Floating in the southern Aegean Sea is a little slice of Greek heaven. A huge volcanic eruption 3,500 years ago left a caldera which turned the then- circular Santorini into a crescent shaped island, one that has been charming visitors ever since.
Santorini is the largest island in a small archipelago, wrapping its arms protectively around the islands of Palea, Nea and Thirasia. Sheer cliffs hundreds of metres high shield coves and beaches made up of red, white and black sand, while pretty villages of limewashed cubic houses creep up the sides, nestled into every nook and cranny.
This sea of white in the charming town of Oia is punctuated by blue domed roofs and the occasional house painted a rebellious shade of pastel. Wander its streets past the famous windmills and wind your way up to the ruined castle, which serves as a lookout point with views across the sparkling Aegean Sea. At sunset enjoy the twinkling lights of the town and the soft glow of the whitewashed walls.
At the opposite end of the island lay the ruins of Akrotiti, a Bronze Age settlement that was destroyed in the Theran eruption and buried in volcanic ash. Beautiful preserved frescos were discovered during excavation and can be admired along with other artefacts in the Museum of Prehistoric Thira.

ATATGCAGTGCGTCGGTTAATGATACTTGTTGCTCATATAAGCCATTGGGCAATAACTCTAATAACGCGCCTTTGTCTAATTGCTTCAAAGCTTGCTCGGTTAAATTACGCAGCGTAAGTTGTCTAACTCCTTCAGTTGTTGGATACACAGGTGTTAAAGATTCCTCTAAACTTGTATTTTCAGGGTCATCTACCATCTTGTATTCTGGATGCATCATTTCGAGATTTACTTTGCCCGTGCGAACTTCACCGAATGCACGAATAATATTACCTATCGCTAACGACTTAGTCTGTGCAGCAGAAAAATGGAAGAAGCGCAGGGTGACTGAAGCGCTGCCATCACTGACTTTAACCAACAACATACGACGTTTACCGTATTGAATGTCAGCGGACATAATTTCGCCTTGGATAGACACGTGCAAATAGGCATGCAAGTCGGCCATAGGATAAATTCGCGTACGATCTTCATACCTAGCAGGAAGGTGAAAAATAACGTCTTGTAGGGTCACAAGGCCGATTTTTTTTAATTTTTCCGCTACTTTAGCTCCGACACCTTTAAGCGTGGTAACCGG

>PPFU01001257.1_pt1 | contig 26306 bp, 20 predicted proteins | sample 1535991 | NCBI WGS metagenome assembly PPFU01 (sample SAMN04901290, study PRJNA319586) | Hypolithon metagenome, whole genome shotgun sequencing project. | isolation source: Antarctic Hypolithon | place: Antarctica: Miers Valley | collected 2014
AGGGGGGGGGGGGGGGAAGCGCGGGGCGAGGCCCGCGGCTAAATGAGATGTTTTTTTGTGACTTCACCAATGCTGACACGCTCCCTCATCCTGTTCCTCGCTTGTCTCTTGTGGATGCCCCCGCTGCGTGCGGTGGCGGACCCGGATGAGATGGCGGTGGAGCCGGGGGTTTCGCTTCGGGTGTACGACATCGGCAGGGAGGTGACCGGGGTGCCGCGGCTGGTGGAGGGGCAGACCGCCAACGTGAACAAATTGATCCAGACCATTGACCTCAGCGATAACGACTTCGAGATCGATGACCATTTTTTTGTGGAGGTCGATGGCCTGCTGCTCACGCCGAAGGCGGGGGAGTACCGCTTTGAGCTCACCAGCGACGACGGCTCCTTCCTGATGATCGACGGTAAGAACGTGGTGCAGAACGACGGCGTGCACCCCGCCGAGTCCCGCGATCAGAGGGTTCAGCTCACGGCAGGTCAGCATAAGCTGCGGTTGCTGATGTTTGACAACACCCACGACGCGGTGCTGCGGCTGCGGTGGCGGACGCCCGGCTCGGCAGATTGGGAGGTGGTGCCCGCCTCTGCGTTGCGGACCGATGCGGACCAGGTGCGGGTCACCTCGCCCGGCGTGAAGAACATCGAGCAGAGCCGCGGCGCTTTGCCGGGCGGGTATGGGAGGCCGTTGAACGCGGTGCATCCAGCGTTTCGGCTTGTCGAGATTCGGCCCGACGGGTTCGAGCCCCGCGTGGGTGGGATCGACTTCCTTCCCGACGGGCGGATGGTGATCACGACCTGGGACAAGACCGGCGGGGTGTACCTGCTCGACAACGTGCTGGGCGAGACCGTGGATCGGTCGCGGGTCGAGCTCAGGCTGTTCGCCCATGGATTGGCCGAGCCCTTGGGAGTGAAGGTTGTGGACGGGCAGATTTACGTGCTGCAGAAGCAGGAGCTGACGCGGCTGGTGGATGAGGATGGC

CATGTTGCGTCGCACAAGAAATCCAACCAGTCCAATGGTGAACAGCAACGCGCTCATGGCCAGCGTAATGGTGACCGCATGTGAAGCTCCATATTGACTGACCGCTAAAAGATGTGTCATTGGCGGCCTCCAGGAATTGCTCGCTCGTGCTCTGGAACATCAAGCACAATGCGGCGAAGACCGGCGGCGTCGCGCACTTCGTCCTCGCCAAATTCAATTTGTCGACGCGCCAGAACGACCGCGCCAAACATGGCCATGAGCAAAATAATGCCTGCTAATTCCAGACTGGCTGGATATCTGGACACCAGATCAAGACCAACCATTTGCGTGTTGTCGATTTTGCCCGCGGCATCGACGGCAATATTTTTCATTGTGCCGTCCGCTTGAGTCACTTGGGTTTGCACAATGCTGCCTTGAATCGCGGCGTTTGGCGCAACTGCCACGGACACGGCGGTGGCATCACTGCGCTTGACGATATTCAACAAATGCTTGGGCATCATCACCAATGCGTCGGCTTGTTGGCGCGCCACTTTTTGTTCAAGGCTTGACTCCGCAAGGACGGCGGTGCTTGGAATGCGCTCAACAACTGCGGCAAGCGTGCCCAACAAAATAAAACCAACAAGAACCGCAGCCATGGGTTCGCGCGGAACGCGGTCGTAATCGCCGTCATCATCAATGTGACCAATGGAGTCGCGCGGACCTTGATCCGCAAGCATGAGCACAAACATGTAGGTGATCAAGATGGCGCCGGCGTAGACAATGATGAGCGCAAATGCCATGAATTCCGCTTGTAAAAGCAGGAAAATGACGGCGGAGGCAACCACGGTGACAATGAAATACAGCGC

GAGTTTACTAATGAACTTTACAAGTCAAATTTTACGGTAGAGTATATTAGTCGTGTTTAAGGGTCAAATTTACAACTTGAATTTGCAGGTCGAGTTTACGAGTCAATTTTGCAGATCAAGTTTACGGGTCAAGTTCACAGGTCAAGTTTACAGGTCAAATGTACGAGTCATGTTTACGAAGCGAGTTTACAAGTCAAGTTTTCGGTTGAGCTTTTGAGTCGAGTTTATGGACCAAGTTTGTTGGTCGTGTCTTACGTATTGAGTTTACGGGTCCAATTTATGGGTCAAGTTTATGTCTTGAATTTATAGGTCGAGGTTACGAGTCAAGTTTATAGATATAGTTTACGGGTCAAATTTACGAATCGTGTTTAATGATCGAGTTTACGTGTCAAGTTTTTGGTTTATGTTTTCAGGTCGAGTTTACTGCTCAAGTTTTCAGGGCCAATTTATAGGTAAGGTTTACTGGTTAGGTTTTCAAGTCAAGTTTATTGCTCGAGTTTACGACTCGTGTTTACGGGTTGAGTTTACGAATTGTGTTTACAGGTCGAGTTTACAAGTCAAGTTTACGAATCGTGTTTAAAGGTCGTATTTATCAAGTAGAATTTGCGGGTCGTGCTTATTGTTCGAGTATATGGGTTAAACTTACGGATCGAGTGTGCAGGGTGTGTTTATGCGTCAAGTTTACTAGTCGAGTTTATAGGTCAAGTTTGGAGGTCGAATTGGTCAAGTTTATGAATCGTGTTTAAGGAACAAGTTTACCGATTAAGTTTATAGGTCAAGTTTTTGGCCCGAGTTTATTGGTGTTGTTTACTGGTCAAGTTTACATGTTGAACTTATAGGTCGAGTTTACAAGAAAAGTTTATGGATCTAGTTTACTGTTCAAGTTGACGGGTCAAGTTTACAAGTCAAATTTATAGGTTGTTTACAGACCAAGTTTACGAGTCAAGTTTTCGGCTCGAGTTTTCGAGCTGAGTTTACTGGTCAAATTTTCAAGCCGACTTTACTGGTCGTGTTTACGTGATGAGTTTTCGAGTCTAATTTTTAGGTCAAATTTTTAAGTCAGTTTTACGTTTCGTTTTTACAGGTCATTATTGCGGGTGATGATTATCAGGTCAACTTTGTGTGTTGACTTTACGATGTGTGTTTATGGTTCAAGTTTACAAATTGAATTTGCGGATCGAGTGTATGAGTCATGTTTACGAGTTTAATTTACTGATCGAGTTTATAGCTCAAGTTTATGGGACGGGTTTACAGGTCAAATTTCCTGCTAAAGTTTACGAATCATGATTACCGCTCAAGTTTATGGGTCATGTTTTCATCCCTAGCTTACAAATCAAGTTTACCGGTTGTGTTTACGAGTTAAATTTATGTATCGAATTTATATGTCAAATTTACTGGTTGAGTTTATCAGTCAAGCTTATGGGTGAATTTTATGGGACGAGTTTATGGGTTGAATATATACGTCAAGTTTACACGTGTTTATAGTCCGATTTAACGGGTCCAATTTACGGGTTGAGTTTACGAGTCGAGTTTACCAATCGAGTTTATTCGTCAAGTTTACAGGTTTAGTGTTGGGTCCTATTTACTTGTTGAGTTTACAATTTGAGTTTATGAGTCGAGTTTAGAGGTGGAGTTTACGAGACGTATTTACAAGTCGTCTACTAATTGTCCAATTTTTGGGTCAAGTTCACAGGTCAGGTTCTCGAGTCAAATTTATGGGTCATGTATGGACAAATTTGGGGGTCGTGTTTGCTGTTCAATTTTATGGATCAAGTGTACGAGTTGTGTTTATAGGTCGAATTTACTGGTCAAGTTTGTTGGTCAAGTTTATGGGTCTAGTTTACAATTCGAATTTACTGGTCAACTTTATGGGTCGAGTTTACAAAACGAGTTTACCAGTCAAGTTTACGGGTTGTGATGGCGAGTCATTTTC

Santorini has a small but flourishing wine industry, the indigenous Assyrtiko grape used to produce beautifully crisp white wines that are best enjoyed with a bowl of fresh seafood.
When to go
Blessed by a lovely climate and warm temperatures for much of the year, Santorini can easily be split into a distinct winter and summer season. Rising temperatures and regular sunshine tend to emerge in March, gradually rising before peaking in August. The island sees greater visitors during the core summer months of July and August, making May, June and September particularly rewarding.